The best foods to eat keep us happy and healthy. In the long run, foods that are bad for our teeth will do neither. We all know that sticky, sugary, and crunchy foods are bad for oral health. But which foods, in particular, are the worst?
Some foods that may seem healthy at first glance are actually hazardous for our teeth, like dried fruit, citrus water, and saltine crackers. For example, when saltine crackers mix with saliva, they form a concrete mix of starch revenue that sticks to your teeth until they are brushed clean. This gives the bacteria in your mouth a long-lasting fuel supply if you enjoy snacking on crackers or chips throughout the day.
Eliminating overly-sugary or highly acidic foods from your diet is the best way to protect your teeth, but sometimes sticky or sugary foods are unavoidable. Flossing can certainly help mitigate bad effects, but these are 10 of the most harmful foods to watch out for.
1. Carbonated Drinks
Most carbonated drinks are loaded with sugar. These drinks can cause cavities or lead to tooth decay, but that’s not all — these beverages are also very acidic. Acidic food and drinks attack your enamel, reducing the surface hardness of your teeth and eventually resulting in discoloration. Once the acid eats the enamel away, it teams up with the sugar in these fizzy drinks and starts to form cavities. Diet soda may be sugar-free, but both regular and diet carbonated drinks are acidic.
2. Sour, Sticky, and Hard Candies
Candy is notoriously bad for our teeth, but sour and sticky candies are the worst. Hard candies may not stick to the teeth but soaking them in sugar for extended time periods can be just as bad. When eaten in moderation, it’s the sticky and sour sugar-coated candies that do the most damage but a hard candy habit leads to tooth decay rapidly.
People who drink alcohol daily are susceptible to higher levels of plaque and are three times as likely to lose teeth permanently. All types of alcohol dry the mouth and saliva is very important in keeping our teeth moist to prevent plaque and bacteria from latching on. Added citrus or sugar form acids that can lead to tooth cracks and dark soda mixers or red wine on a regular basis stains your teeth. Alcohol is also the second leading cause of oral cancer. Learn more about where and when to get screened for oral cancer.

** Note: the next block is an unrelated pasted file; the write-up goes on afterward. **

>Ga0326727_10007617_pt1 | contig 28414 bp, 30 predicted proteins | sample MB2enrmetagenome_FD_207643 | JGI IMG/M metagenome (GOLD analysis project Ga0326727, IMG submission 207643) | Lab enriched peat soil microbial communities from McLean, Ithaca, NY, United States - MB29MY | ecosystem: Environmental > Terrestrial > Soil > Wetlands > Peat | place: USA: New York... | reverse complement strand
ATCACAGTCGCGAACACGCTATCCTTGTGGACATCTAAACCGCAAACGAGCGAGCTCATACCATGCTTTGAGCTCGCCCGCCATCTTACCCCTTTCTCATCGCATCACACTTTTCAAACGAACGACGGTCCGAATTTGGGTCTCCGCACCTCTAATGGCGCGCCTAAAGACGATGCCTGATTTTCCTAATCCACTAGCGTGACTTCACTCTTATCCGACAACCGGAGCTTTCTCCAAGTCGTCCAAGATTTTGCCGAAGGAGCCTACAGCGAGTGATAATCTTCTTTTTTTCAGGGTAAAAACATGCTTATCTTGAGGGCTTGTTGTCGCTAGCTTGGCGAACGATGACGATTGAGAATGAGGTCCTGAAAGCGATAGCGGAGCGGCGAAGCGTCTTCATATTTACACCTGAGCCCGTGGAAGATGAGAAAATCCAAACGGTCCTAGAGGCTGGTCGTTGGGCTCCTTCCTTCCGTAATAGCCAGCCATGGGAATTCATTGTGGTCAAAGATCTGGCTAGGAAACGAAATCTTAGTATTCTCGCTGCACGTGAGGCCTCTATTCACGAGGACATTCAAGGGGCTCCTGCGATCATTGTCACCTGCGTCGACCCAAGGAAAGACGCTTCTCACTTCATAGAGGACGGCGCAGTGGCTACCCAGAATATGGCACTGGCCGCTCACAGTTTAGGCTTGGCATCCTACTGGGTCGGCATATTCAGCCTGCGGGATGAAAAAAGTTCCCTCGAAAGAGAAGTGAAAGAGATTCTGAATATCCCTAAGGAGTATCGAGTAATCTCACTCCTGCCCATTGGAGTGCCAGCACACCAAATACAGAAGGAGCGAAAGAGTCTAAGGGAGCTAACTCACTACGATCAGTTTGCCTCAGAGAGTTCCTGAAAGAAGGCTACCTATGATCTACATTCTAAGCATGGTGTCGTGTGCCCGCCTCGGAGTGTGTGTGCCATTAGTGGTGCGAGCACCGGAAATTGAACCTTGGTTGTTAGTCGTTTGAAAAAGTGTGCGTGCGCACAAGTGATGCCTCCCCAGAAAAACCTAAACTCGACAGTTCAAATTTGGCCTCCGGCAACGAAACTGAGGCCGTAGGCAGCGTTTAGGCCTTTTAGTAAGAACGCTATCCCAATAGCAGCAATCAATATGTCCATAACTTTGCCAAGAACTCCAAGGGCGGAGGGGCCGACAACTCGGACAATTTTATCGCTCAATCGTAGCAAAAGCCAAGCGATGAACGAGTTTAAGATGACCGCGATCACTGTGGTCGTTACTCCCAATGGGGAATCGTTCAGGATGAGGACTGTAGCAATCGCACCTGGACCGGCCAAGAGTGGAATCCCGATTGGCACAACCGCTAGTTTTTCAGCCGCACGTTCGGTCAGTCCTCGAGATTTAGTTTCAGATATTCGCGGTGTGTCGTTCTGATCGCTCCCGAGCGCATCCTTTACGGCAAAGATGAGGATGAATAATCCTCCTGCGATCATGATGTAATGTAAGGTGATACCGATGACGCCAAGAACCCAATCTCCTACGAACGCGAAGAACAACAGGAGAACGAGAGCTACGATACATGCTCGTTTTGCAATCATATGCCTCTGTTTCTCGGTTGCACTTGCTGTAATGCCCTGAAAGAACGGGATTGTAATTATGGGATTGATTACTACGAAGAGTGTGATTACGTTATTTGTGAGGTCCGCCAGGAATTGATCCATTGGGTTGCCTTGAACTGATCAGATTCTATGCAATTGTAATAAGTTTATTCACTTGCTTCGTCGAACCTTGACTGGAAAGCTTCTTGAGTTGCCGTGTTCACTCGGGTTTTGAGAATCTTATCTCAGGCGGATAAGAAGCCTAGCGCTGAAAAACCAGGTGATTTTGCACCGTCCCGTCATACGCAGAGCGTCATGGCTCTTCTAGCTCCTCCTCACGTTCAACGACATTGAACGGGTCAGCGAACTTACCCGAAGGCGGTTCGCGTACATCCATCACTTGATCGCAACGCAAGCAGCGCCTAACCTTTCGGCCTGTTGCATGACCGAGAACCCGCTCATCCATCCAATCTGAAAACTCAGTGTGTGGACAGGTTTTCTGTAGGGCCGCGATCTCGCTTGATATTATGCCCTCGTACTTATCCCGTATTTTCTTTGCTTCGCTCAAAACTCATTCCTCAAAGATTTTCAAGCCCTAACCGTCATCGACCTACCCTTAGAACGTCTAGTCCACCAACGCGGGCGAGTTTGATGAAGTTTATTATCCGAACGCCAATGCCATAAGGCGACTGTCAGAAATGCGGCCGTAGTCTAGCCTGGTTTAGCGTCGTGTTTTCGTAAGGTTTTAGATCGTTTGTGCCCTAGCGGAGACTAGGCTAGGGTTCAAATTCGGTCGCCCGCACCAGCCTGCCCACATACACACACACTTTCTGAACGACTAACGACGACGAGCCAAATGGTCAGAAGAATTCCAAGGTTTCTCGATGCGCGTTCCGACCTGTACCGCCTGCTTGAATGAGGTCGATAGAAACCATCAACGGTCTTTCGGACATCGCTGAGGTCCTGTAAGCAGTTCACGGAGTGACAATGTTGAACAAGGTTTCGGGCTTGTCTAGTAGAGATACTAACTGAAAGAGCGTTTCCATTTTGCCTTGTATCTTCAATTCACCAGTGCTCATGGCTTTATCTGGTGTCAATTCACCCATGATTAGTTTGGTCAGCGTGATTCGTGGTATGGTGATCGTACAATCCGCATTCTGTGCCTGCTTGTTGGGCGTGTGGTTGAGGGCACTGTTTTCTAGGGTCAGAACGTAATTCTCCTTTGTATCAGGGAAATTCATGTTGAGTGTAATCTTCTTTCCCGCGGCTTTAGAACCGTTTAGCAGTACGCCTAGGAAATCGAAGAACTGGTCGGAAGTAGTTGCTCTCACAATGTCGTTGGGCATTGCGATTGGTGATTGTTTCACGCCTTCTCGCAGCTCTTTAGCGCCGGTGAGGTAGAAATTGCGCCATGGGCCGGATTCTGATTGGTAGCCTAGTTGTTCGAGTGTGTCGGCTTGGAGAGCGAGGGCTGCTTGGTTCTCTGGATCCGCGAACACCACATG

Any drink that isn’t water can lead to bacteria build-up on the teeth, tongue, and around the gums. When it comes to coffee, the acidic base and added sugars or creams can make matters worse. Some coffee lovers have transitioned to cold brew coffee because it is less acidic and therefore better for total health. Bad breath is another pitfall of drinking coffee because it sticks to our tongues. To no surprise, it sticks to our teeth too and can lead to tooth discoloration. If cleanings are scheduled every six months your dentist can usually combat the majority of these coffee stains before it’s too late.
5. Bread and Crackers
Bread, crackers, and other starchy foods can mix with your saliva and form a cement-like coating on your teeth. Starch-based foods can linger in your mouth and eventually break down into simple sugars. These sugars bind with bacteria to produce acid, leading to tooth decay. Avoid too many starchy snacks throughout the day and remember to brush if you indulge.
6. Citrus Fruits
As mentioned above, citrus can be detrimental to our teeth if consumed too frequently. Opt out of lemon in your water and stay away from an everyday orange juice habit because too many citrus fruits will damage your enamel and lead to tooth decay. If you do indulge in high-citrus meals or snacks, avoid keeping these foods in your mouth for too long.
Most things that go “crunch” aren’t great on our pearly whites. Sadly, chips aren’t an exception. The starch in chips can lead to acid build-up too. Especially if the chips are flavored. If you crave the crunch try carrots dipped in dressing or hummus, peppers dipped in unflavored Greek yogurt, or apples dipped in peanut butter.
8. Breath Mints and Cough Drops
Breath mints and cough drops are like hard candies, a bath of sugar for your mouth. They may have different motives, but both affect the teeth as poorly as sucking on hard candy. Sugar-free breath mints are a better alternative for your oral health, but sugar substitutes are ill-famed for other health concerns.
9. Berries, Pomegranates, and Grapes
These foods are notorious teeth stainers. Sweet and tasty as they may be, they are also considered acidic fruits. It’s a good thing they happen to be great sources of vitamin C, so indulging in these foods from time to time is acceptable. Just be sure to use a fluoride rinse after you finish.
10. Dried and Canned Fruit
Dried fruit is loaded with fructose, a natural sugar found in plants, honey, and more. Fructose is absorbed and metabolized by the body quickly so it can be used to replenish glycogen and other healthy body substances. Sadly, fructose doesn’t leave as friendly of a trace on our teeth. Plus, many dried fruits are coated in additional sugar, which is a big contributor to tooth decay. Producing this high sugar content in a sticky consistency makes a dangerous combination that can only be flossed or brushed away. Canned fruit, on the other hand, is often canned in syrup that soaks otherwise healthy fruit in an unhealthy dose of sugar.
More foods and habits to be careful of include peanut butter and jelly sandwiches, chewing ice, and most sports drinks — they can be overly sugary and highly acidic. No matter the snack or meal, it’s best to rinse with water or even brush and floss afterward. If you do choose to indulge in these foods, be sure to drink water while you eat and clean your teeth thoroughly.